Korea is set for a dividend windfall

Foreign investors have been piling into Korean stocks in the expectation of bigger payouts to shareholders.

Korean firms are "notorious for their insensitivity towards shareholder value", says Song Jung-a in the Financial Times. But in one key area, that could be about to change which is why foreign investors have been piling in, sending the benchmark Kospi index to a three-year high last week.

South Korea, whose exports account for 50% of GDP, is a good way to bet on global growth, which has gradually picked up this year. But the latest surge is down to hopes for a dividend payout windfall.

The government is trying to push through changes to the tax code, which are intended to discourage firms from hoarding cash. From next year, companies will be offered tax breaks if they raise dividends or wages.

Meanwhile, new retained earnings will be hit by a special tax if not used within three years. Dividend income tax on shareholders will also be cut.

This still requires parliamentary approval, as Bryan Song of Bank of America Merrill Lynch points out.

But this carrot and stick' approach could be a "game changer" for the market. Investors didn't worry as much about dividends when companies were growing quickly.

But now that profit growth may be flattening out, income from dividends looks all the more appealing. What's more, low dividend yields help to explain why South Korean firms trade at a discount to their global and regional rivals.The gap now looks likely to narrow.

Recommended

Why investment forecasting is futile
Investment gurus

Why investment forecasting is futile

Every year events prove that forecasting is futile and 2020 was no exception, says Bill Miller, chairman and chief investment officer of Miller Value …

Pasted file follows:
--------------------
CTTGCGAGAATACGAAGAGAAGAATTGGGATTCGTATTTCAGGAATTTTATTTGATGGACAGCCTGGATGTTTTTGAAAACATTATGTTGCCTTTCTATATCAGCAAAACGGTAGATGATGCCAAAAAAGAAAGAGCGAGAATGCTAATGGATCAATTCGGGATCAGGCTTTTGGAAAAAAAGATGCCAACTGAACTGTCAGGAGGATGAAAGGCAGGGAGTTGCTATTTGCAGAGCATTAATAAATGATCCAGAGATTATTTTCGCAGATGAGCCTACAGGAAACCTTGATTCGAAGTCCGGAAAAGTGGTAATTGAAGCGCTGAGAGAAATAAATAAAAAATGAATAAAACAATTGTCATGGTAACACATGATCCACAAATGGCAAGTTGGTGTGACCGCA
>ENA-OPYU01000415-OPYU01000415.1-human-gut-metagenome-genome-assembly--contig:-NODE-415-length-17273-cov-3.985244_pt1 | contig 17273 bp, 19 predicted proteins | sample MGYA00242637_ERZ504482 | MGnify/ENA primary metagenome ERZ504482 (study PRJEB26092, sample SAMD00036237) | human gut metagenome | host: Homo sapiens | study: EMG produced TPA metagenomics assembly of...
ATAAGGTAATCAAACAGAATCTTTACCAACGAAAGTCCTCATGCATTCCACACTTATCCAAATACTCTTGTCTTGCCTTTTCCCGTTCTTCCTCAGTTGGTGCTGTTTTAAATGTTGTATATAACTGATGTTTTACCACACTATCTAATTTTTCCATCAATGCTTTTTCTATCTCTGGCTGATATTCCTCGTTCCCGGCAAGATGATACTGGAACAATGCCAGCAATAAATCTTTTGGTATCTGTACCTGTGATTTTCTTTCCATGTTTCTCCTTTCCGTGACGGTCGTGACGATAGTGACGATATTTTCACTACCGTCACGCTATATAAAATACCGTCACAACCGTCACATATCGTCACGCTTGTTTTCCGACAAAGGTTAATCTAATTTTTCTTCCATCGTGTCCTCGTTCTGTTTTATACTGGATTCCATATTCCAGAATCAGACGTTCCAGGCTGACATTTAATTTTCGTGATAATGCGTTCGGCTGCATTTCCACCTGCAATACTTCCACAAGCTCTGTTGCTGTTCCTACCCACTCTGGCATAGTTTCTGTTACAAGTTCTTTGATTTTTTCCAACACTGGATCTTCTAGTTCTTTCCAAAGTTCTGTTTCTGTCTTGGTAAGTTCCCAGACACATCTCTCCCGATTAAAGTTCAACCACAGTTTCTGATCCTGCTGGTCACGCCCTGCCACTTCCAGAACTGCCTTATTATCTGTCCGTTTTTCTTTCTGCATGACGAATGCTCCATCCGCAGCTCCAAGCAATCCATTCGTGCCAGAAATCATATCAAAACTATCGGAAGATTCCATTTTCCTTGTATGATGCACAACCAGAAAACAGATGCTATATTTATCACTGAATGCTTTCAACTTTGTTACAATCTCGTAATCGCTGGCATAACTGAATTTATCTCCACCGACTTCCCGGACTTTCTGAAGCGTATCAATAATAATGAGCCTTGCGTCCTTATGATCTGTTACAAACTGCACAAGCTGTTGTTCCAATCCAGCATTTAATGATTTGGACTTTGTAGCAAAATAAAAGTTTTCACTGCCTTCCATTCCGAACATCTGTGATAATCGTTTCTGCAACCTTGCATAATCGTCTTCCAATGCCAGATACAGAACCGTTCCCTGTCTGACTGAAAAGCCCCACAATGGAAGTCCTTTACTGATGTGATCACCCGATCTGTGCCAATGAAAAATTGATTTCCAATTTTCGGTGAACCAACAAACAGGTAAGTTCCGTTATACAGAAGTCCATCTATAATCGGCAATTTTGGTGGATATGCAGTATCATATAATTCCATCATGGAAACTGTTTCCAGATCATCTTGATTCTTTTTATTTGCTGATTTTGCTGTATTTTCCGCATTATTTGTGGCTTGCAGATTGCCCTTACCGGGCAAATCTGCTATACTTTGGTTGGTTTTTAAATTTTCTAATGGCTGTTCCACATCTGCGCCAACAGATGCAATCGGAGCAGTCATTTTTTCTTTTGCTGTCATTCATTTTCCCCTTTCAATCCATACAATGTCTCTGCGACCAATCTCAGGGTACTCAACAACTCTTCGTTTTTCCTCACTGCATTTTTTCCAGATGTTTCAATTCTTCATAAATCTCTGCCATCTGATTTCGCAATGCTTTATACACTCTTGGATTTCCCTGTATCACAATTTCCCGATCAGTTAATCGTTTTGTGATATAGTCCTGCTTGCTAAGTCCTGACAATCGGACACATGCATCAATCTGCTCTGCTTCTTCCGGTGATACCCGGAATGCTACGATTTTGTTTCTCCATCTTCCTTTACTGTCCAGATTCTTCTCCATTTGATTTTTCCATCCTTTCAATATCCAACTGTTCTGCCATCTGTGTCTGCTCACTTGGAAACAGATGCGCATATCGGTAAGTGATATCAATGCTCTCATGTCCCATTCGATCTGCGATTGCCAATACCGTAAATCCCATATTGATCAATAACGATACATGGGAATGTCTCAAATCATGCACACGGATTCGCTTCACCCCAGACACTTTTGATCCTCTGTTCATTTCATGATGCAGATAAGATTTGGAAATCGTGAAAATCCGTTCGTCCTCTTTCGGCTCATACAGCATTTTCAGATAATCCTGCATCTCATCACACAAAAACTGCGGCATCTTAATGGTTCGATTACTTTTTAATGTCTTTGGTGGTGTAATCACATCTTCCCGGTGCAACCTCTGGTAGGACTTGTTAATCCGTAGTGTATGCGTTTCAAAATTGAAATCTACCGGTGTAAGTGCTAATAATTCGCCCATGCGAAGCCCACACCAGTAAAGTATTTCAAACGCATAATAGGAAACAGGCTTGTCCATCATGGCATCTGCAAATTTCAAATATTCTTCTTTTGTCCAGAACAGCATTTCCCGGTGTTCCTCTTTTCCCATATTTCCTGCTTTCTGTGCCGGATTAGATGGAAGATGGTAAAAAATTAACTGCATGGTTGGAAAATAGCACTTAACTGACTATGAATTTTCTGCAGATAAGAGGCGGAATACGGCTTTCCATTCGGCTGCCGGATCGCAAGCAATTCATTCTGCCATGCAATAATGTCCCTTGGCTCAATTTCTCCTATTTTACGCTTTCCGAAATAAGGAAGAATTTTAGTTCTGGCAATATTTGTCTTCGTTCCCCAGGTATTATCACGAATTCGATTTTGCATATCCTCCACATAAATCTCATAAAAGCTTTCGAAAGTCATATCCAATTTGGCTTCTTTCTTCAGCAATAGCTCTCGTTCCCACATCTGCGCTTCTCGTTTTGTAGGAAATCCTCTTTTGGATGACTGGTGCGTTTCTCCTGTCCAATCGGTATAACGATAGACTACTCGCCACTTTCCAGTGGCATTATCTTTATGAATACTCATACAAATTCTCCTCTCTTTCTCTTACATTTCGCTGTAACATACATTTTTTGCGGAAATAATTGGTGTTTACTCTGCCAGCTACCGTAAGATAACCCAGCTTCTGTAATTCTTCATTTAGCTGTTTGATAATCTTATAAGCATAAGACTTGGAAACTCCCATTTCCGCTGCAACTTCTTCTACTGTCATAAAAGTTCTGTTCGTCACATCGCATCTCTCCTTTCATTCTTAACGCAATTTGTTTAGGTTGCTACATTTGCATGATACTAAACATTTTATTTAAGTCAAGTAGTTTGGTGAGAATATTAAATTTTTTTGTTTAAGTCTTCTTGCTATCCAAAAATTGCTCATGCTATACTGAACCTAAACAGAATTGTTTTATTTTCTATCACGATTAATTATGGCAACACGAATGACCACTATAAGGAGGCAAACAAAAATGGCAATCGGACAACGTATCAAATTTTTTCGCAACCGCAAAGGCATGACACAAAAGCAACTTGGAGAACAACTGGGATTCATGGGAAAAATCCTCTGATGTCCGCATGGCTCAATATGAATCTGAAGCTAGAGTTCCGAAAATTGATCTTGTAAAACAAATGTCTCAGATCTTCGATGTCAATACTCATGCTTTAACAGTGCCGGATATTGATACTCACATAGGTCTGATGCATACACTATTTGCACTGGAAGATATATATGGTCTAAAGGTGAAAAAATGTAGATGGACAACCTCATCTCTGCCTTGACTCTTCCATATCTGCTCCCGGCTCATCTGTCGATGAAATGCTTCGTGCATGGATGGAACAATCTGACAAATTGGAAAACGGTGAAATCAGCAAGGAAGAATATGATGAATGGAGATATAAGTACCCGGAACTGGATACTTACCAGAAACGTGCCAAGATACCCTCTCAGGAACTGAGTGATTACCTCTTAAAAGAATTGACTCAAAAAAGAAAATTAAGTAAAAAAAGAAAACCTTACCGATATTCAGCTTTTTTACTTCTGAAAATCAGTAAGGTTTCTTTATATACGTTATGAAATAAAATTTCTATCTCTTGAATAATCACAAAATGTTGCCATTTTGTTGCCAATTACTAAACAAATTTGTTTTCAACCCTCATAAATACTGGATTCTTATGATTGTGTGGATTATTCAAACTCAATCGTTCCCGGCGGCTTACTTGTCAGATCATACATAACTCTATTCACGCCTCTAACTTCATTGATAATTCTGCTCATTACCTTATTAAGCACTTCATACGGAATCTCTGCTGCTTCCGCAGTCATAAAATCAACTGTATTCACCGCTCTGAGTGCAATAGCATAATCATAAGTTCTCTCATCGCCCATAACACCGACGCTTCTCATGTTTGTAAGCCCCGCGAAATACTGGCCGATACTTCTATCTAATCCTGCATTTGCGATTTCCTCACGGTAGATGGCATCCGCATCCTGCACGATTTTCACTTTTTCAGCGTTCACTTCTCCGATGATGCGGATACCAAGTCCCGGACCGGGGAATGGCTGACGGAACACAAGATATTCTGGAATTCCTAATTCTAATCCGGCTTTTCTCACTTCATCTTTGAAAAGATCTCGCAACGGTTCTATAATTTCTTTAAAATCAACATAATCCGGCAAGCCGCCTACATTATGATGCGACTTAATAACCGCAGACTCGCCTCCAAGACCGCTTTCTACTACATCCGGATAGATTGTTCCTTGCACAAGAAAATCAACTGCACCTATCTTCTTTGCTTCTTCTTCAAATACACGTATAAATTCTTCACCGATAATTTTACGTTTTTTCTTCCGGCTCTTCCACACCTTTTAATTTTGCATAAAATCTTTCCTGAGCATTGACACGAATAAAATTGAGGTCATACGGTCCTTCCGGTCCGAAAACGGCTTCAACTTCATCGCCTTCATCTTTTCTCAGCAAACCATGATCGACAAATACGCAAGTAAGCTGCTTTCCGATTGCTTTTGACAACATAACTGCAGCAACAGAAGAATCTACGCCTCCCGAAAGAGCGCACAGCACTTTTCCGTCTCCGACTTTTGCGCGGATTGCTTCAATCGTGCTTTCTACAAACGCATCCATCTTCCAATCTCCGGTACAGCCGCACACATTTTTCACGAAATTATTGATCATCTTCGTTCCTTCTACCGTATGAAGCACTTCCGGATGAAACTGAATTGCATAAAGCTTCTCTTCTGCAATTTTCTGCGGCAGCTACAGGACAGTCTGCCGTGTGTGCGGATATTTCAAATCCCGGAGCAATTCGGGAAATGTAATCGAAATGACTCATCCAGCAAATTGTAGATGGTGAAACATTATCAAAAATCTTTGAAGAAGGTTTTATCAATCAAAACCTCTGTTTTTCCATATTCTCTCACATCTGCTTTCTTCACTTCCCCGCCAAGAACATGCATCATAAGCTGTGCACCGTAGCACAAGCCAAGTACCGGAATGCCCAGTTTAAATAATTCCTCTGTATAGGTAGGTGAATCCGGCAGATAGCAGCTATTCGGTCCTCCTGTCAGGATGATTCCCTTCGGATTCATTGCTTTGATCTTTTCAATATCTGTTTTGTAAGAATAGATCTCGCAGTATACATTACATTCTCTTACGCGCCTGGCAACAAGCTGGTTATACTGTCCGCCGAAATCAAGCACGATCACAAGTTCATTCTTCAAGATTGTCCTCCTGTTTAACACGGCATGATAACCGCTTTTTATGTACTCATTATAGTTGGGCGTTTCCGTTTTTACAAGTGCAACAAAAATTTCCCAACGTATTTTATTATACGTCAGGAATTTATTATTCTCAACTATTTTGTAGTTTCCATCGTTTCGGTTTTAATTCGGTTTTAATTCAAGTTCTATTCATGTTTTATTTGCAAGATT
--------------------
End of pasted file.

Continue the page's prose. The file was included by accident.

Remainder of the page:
21 Jan 2021
Forget austerity – governments and central banks have no intention of cutting back
Global Economy

Forget austerity – governments and central banks have no intention of cutting back

Once the pandemic is over will we return to an era of austerity to pay for all the stimulus? Not likely, says John Stepek. The money will continue to …
15 Jan 2021
Why investors should beware of India’s surging stockmarket
Emerging markets

Why investors should beware of India’s surging stockmarket

The BSE Sensex benchmark index has soared by 90% since March, largely driven by foreign investors. But India's bull market is very vulnerable.
15 Jan 2021
US stocks are obviously in a bubble. But is it a rational bubble?
US stockmarkets

US stocks are obviously in a bubble. But is it a rational bubble?

Everyone wants to know if the US stockmarket is in a bubble. But that is the wrong question, says Merryn Somerset Webb. Of course it’s a bubble. The r…
14 Jan 2021

Most Popular

Forget austerity – governments and central banks have no intention of cutting back
Global Economy

Forget austerity – governments and central banks have no intention of cutting back

Once the pandemic is over will we return to an era of austerity to pay for all the stimulus? Not likely, says John Stepek. The money will continue to …
15 Jan 2021
The MoneyWeek Podcast: bitcoin special
Bitcoin

The MoneyWeek Podcast: bitcoin special

Merryn talks to bitcoin experts Dominic Frisby and Charlie Morris to get the lowdown on the cryptocurrency to find out why it's such a huge global phe…
15 Jan 2021
A simple way to profit from the next big trend change in the markets
Investment strategy

A simple way to profit from the next big trend change in the markets

Change is coming to the markets as the tech-stock bull market of the 2010s is replaced by a new cycle of rising commodity prices. John Stepek explains…
14 Jan 2021
Free 6 issue trial then continue to